Edinburgh Community Yoga is a not-for-profit social enterprise which means every penny goes back into the organisation to develop our outreach projects. That means by joining our classes, attending our retreats or supporting our fundraisers you help us to do what we do best; making yoga accessible to everyone! So a huge thank you for all your support and here’s a wee update on what we’re up to..
Edinburgh Community Yoga’s outreach projects continue to go from strength to strength. Our ambitious programme of classes and workshops now extends to veterans, women affected by trauma, psychiatric in-patients, prisoners and NHS staff.
At the heart of everything we do is the notion of unconditional positive regard. Many of the people we work with are battling with mental health issues, chaotic lifestyles, addiction, poverty, social isolation and low self-esteem. We believe that while we may not always like an individual’s behaviour, as yoga teachers and therapists a fundamental part of our role involves looking past the behaviour and offering a compassionate attitude to whoever finds their way onto a yoga mat.
Being accepted and respected may be an unfamiliar experience for many of our outreach students and in offering a genuine non-judgmental space in which to open and let go we aim to allow a seed of healing to be planted.
Most of the time offering unconditional positive regard is easy. We often find our outreach students to be the warmest and most open. But that isn’t always the case. In those more testing moments we rely on our own practice to ground us in the fundamentals of yoga – non violence, compassion, respect and truthfulness. This doesn’t mean disregarding our own right for respect – when working in prisons and secure hospitals our own safety is of course of the upmost importance – but our belief that offering respect invites it, does seem to serve us well.
We are often asked how, when teaching a group of convicted violent criminals, do we continue to show unconditional positive regard? The answer is very simple; by seeing the person not the behaviour. Yoga is about oneness and connection. If you as the teacher can create a safe space, and practice with an honest intention, the barriers begin to dissolve. We are simply humans, moving and breathing together.
Experiencing trauma is familiar for many of the people we work with, so developing a trauma informed approach is close to our hearts. We recently had the good fortune to receive funding from First State Scotland to run a weekly yoga class and weekend yoga retreat for women in recovery and affected by trauma as part of a year long project with Womenzone, run by local charity Comas. What a privilege it was to witness women growing together in a weekend dedicated to healing, self-compassion and cultivating calm. One of the attendees wrote afterward: “My idea of yoga was bending into shapes that seemed impossible, how wrong could I be? Yoga teachers who just get you, they take you on a journey of emotional discovery through breathing-you can find peace.”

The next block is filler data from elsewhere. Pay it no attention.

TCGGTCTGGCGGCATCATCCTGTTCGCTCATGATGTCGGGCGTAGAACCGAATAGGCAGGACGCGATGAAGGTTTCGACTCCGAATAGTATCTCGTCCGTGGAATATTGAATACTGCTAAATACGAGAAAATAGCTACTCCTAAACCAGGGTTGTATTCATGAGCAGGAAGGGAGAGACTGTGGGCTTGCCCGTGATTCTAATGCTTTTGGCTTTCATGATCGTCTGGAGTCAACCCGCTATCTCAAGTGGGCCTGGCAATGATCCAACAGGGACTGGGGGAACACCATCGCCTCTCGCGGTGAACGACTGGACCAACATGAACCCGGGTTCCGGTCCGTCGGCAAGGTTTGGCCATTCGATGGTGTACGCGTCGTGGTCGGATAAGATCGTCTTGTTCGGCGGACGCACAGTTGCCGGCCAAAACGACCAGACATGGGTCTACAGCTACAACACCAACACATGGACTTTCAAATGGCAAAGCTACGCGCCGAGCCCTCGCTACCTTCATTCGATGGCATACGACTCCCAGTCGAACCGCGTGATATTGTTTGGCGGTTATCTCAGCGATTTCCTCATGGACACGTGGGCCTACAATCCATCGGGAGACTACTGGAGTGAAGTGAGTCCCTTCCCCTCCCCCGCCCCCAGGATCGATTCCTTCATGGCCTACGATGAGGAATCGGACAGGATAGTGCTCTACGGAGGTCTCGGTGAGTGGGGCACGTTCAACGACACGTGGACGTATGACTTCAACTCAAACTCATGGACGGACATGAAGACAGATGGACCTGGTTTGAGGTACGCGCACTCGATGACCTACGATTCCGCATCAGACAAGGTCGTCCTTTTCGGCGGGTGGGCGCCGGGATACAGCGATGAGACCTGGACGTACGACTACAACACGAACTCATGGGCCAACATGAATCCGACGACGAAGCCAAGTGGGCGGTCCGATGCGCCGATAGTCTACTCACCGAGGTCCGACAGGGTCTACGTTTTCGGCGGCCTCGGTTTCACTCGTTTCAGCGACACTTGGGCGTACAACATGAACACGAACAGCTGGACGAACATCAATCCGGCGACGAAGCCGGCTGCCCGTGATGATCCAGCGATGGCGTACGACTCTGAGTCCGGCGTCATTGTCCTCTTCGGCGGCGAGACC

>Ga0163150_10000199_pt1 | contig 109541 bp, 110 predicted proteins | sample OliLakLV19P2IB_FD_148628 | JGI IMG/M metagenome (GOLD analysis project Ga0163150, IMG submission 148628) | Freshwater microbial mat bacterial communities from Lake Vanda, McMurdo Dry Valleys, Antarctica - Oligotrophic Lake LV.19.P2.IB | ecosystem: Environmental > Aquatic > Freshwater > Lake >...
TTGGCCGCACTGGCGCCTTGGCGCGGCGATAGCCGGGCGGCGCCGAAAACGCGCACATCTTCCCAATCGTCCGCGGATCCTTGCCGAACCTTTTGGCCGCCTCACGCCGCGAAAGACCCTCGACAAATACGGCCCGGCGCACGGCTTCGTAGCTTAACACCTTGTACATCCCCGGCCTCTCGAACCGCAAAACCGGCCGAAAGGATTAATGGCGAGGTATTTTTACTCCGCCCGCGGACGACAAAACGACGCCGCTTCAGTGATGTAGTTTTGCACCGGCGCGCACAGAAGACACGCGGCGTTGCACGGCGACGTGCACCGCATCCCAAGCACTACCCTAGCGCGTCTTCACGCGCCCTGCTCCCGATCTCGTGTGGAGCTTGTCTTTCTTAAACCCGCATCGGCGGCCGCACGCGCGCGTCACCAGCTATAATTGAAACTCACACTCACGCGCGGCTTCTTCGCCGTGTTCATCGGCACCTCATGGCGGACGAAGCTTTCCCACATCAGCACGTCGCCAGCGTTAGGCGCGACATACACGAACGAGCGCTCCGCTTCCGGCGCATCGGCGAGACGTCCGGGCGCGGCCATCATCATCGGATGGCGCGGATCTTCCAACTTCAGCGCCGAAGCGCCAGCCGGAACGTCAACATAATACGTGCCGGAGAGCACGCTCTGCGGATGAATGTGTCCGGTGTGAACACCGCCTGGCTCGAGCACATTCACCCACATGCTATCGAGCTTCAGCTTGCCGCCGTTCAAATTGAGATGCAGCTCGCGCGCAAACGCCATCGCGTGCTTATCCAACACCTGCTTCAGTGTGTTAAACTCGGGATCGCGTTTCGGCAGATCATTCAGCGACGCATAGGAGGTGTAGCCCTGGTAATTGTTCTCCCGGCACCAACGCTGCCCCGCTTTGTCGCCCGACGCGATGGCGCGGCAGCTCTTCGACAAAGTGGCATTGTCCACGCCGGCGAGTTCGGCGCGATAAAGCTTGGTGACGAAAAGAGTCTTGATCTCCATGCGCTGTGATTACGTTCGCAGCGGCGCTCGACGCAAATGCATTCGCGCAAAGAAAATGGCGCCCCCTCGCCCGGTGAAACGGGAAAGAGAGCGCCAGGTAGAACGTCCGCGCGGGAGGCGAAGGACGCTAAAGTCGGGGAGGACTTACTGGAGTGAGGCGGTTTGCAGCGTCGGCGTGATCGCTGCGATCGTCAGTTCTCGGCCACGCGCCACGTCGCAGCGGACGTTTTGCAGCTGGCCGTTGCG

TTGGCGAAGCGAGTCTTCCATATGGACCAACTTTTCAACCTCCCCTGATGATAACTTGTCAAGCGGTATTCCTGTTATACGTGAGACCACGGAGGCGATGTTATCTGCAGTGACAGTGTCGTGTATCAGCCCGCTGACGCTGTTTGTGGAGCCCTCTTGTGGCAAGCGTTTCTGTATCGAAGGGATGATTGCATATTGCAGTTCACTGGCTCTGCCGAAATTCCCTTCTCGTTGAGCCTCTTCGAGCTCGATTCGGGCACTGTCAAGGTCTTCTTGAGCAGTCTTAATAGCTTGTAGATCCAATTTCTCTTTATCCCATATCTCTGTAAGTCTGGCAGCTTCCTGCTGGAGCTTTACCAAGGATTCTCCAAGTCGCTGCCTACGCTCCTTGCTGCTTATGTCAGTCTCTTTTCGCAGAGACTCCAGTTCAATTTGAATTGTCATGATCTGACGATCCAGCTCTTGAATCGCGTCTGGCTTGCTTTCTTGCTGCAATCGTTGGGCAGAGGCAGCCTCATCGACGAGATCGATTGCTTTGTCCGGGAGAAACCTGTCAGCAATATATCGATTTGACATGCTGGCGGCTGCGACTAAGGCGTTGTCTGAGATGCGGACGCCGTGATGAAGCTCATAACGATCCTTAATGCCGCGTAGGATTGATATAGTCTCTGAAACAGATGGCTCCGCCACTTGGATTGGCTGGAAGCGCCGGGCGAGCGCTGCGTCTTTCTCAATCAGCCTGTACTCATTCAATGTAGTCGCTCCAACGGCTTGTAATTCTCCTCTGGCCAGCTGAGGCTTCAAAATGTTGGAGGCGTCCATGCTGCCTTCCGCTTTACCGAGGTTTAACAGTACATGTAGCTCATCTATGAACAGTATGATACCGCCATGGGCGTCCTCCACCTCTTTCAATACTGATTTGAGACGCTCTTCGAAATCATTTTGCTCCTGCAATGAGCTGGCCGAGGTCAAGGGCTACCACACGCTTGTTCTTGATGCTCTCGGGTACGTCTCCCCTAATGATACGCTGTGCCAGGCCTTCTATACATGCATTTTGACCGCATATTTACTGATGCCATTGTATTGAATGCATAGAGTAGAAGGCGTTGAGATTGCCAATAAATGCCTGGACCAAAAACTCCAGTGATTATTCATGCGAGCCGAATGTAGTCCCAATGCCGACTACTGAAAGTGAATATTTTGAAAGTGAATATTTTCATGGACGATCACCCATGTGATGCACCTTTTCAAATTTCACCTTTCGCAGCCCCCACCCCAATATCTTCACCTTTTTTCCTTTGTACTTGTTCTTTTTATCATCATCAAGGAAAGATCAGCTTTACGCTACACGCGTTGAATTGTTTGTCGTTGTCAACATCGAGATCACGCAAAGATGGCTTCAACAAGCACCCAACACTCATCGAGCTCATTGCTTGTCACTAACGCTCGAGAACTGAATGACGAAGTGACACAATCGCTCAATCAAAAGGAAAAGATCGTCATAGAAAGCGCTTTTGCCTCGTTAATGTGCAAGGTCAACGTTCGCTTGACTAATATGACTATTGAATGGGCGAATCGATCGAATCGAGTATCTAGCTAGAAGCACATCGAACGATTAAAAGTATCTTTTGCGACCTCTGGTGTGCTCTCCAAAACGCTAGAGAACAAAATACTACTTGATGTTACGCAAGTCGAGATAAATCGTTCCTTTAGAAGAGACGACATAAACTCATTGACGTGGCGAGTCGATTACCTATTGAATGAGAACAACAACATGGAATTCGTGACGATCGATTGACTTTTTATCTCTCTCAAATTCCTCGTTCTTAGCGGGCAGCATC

Lorraine Close, the outreach director for Edinburgh Community Yoga has been running a weekly class for these women over the past year and between them they have built an extraordinary healing sanga, which continues to grow and develop. Sadly the project is threatened due to loss of funding but we are hopeful that this will be resolved through continued fundraising efforts.
Undeterred by the current climate of austerity we continue to seek funding for our projects and to grow and develop.
We have recently launched an innovative venture working with Scottish military veterans. We are running yoga classes for staff and residents at Whitefoord House, a Veterans residence, as part of a 12 month project funded through the Scottish Veterans Fund. Our work is in collaboration with the Veterans Community Café and Keith McKenzie, a mindfulness teacher and Buddhist Chaplain for the military. Keith is also a veteran and his support in this project is invaluable.
Many people who have served in the military find themselves in difficult circumstances on return. Post traumatic stress disorder (PTSD) is a common occurrence, as is homelessness and drug and alcohol misuse. In offering the transformative practices of yoga and meditation to this community we hope to provide valuable new ways of coping as they adjust to life outside of the forces.
Meanwhile our addiction recovery programmes roll on for a fourth year with classes running at Lothian Edinburgh Addiction Program, Comas and Penumbra Milestone house which rehabilitates people with Alcohol related brain damage (ARBD). Penny Horner, one of our valued outreach team, who teaches the eight-week course, writes of her work for Penumbra: